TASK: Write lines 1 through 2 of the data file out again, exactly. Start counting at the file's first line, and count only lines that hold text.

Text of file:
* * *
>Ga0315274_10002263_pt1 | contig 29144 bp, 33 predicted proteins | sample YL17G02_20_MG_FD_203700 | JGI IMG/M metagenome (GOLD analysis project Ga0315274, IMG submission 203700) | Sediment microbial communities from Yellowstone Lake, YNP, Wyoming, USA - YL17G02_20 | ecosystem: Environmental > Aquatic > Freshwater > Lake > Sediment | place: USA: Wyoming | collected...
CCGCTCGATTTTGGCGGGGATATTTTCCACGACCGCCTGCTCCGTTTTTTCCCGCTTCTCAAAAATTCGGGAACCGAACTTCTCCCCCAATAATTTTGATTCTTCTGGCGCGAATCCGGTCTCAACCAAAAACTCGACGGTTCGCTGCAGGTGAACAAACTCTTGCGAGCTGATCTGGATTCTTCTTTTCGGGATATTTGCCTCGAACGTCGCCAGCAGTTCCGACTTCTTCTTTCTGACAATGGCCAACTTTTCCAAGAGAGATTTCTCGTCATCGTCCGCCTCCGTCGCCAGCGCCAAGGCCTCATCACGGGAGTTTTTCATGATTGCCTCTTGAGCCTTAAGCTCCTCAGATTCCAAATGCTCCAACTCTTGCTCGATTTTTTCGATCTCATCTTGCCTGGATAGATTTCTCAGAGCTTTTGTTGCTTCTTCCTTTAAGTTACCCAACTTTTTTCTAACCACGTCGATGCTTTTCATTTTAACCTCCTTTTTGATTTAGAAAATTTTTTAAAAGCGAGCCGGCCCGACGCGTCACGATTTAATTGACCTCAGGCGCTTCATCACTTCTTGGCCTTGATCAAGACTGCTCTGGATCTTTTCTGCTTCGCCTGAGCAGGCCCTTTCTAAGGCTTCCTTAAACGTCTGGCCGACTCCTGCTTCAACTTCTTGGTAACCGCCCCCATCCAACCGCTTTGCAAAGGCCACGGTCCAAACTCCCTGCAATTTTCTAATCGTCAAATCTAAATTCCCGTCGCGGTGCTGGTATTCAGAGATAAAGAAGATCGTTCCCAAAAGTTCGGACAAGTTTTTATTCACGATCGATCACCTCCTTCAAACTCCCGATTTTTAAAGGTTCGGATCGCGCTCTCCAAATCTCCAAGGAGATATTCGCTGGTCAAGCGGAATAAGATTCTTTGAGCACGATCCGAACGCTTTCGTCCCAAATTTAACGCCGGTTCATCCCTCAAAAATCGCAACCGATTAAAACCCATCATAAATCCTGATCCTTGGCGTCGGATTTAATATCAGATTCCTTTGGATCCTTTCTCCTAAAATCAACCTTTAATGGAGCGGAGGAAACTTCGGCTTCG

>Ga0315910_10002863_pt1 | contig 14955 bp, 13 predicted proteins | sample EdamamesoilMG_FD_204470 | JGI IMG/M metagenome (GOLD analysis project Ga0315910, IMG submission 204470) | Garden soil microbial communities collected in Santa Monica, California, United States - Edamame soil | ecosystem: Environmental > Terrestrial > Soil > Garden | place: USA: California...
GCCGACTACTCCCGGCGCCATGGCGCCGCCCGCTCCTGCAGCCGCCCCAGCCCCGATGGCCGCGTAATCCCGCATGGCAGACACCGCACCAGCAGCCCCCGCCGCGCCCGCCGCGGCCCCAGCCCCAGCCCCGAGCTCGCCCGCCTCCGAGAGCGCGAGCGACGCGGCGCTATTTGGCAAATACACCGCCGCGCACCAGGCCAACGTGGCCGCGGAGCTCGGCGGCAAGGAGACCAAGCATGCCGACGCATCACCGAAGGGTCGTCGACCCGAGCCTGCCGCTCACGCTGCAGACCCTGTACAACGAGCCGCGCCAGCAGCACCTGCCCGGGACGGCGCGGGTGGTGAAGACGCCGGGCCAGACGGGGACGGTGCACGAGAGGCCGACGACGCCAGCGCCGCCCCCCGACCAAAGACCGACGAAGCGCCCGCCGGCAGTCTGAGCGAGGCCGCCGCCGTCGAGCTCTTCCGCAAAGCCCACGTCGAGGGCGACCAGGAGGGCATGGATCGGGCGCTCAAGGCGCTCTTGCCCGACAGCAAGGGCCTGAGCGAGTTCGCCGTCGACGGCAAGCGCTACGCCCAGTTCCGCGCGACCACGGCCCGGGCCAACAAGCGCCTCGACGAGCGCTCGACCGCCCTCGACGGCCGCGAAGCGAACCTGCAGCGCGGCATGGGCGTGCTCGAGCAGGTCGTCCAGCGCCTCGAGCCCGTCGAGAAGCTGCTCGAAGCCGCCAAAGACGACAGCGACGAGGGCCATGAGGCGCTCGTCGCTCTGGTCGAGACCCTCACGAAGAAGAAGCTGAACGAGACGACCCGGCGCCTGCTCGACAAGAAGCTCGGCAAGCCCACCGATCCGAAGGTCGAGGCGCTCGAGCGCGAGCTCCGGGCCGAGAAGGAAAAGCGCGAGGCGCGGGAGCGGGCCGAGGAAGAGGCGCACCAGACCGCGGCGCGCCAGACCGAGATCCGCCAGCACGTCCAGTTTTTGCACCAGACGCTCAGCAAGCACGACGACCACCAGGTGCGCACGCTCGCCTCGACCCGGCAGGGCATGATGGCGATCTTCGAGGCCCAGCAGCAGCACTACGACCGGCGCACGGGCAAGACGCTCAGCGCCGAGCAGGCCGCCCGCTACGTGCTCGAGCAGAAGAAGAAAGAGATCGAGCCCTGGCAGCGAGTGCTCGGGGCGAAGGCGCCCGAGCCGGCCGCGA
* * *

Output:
>Ga0315274_10002263_pt1 | contig 29144 bp, 33 predicted proteins | sample YL17G02_20_MG_FD_203700 | JGI IMG/M metagenome (GOLD analysis project Ga0315274, IMG submission 203700) | Sediment microbial communities from Yellowstone Lake, YNP, Wyoming, USA - YL17G02_20 | ecosystem: Environmental > Aquatic > Freshwater > Lake > Sediment | place: USA: Wyoming | collected...
CCGCTCGATTTTGGCGGGGATATTTTCCACGACCGCCTGCTCCGTTTTTTCCCGCTTCTCAAAAATTCGGGAACCGAACTTCTCCCCCAATAATTTTGATTCTTCTGGCGCGAATCCGGTCTCAACCAAAAACTCGACGGTTCGCTGCAGGTGAACAAACTCTTGCGAGCTGATCTGGATTCTTCTTTTCGGGATATTTGCCTCGAACGTCGCCAGCAGTTCCGACTTCTTCTTTCTGACAATGGCCAACTTTTCCAAGAGAGATTTCTCGTCATCGTCCGCCTCCGTCGCCAGCGCCAAGGCCTCATCACGGGAGTTTTTCATGATTGCCTCTTGAGCCTTAAGCTCCTCAGATTCCAAATGCTCCAACTCTTGCTCGATTTTTTCGATCTCATCTTGCCTGGATAGATTTCTCAGAGCTTTTGTTGCTTCTTCCTTTAAGTTACCCAACTTTTTTCTAACCACGTCGATGCTTTTCATTTTAACCTCCTTTTTGATTTAGAAAATTTTTTAAAAGCGAGCCGGCCCGACGCGTCACGATTTAATTGACCTCAGGCGCTTCATCACTTCTTGGCCTTGATCAAGACTGCTCTGGATCTTTTCTGCTTCGCCTGAGCAGGCCCTTTCTAAGGCTTCCTTAAACGTCTGGCCGACTCCTGCTTCAACTTCTTGGTAACCGCCCCCATCCAACCGCTTTGCAAAGGCCACGGTCCAAACTCCCTGCAATTTTCTAATCGTCAAATCTAAATTCCCGTCGCGGTGCTGGTATTCAGAGATAAAGAAGATCGTTCCCAAAAGTTCGGACAAGTTTTTATTCACGATCGATCACCTCCTTCAAACTCCCGATTTTTAAAGGTTCGGATCGCGCTCTCCAAATCTCCAAGGAGATATTCGCTGGTCAAGCGGAATAAGATTCTTTGAGCACGATCCGAACGCTTTCGTCCCAAATTTAACGCCGGTTCATCCCTCAAAAATCGCAACCGATTAAAACCCATCATAAATCCTGATCCTTGGCGTCGGATTTAATATCAGATTCCTTTGGATCCTTTCTCCTAAAATCAACCTTTAATGGAGCGGAGGAAACTTCGGCTTCG